Now the production of electronic components is concentrated in regions that are not the most prosperous in terms of force majeure factors. China is under political pressure from the US, Taiwan and Japan are hit by earthquakes, and South Korea has a militant neighbor to the north. In this situation, India can become a production location without such risks.
He shared these reflections on the industry conferences in Malaysia, the head of Tata Technologies, Raja Manickam, a semiconductor testing and packaging company. First, he considers the favorable geographic location of India, which has access to waterways for the transportation of goods. Second, natural disasters are not as often devastating to businesses in this country as they are in other regions of Southeast Asia. Third, the country has good human resource potential and its relatively young population is able to meet the impressive volume of consumer demand.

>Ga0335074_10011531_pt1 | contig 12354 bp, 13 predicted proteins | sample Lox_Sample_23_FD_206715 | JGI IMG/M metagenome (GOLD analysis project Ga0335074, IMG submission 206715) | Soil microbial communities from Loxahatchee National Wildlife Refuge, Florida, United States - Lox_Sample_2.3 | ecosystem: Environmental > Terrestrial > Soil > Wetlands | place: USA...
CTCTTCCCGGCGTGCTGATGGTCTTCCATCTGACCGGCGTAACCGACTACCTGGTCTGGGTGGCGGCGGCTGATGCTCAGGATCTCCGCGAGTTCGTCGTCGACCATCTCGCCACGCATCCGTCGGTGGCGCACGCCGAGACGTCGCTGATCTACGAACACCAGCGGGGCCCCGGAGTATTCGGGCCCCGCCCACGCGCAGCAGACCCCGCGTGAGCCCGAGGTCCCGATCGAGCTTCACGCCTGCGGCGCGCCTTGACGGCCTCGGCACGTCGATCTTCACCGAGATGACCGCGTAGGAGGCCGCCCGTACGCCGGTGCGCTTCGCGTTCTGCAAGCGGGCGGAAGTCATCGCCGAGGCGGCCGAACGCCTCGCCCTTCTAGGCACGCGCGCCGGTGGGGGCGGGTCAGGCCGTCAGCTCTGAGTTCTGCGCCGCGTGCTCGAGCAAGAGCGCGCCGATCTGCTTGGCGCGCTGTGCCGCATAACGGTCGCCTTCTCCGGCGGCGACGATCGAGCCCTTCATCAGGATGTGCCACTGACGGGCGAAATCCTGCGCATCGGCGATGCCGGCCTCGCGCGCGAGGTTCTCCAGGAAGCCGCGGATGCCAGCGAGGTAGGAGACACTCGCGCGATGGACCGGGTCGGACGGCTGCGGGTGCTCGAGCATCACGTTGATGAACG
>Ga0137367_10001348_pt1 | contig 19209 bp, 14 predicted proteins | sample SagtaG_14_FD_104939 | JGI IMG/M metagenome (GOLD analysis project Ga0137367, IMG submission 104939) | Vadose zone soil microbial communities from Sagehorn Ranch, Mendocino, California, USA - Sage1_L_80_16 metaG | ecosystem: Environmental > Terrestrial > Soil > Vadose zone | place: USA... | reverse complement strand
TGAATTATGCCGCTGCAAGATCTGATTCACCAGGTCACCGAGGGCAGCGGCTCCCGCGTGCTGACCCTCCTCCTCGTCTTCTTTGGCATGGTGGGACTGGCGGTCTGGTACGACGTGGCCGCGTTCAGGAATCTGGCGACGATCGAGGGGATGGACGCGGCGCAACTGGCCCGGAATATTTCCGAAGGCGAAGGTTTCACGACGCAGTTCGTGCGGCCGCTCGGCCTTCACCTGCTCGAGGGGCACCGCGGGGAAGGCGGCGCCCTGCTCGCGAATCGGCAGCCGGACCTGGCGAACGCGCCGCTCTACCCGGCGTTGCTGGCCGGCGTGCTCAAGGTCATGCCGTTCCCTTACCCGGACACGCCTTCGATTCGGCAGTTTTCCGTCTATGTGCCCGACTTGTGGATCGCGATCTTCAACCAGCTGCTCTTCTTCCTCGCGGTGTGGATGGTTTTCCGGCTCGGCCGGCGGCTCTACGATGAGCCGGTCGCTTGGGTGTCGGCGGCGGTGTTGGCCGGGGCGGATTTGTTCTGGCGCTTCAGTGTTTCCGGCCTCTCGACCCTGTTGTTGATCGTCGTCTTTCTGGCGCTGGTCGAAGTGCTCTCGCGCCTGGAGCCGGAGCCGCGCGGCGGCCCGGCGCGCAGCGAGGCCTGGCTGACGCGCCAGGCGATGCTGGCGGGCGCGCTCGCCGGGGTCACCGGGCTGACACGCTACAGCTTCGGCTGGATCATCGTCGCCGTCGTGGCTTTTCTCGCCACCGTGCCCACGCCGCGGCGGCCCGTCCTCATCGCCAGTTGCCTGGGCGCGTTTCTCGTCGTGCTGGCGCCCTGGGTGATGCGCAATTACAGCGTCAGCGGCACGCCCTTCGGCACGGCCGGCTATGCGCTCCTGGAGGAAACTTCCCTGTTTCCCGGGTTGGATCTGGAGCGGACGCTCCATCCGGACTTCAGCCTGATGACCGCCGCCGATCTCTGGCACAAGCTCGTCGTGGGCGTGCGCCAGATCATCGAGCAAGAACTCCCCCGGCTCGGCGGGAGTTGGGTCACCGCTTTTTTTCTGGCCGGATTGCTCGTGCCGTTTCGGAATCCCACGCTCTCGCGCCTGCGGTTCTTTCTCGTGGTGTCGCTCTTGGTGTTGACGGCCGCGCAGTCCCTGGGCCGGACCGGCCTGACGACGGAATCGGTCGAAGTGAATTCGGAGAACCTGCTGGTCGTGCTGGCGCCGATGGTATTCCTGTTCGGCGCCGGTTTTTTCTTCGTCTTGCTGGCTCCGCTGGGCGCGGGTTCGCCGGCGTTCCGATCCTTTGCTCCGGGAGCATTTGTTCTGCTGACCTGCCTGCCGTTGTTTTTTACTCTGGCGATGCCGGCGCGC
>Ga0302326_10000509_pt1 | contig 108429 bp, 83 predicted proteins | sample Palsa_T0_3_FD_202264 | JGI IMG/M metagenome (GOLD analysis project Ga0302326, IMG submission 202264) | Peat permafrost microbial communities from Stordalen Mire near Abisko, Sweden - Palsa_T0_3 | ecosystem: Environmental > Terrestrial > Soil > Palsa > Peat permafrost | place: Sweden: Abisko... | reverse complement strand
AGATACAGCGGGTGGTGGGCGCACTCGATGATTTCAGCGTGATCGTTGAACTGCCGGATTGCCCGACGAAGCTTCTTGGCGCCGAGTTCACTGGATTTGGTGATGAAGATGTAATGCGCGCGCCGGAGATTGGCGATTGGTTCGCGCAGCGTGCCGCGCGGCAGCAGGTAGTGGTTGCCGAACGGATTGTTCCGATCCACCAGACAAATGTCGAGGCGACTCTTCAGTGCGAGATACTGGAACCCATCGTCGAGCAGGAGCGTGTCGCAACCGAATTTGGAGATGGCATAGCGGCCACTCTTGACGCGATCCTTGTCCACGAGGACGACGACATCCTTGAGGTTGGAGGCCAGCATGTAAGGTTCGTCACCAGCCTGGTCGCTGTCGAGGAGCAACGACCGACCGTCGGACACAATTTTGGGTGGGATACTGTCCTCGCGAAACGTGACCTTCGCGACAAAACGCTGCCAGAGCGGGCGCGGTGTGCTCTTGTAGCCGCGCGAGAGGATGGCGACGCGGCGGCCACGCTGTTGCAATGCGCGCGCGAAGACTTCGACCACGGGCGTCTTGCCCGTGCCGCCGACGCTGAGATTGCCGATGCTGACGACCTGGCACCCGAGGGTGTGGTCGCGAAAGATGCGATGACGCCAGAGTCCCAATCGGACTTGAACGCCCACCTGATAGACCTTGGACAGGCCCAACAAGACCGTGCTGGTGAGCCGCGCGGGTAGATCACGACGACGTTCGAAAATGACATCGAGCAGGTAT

This year alone, the Indian authorities have already committed $10 billion to fund the development of the country’s electronics industry. Many major semiconductor developers already have research centers in India. It was logical, according to the head of Tata Technologies, when manufacturing companies appeared around them.
DBS Bank forecasts that India’s overall semiconductor sector will grow at an average of 18.8% per year and will reach a capacity of US$64 billion by 2026. The country is set to attract more and more investment as many manufacturers look to the “China plus one” transfer of some of China’s businesses to neighboring countries.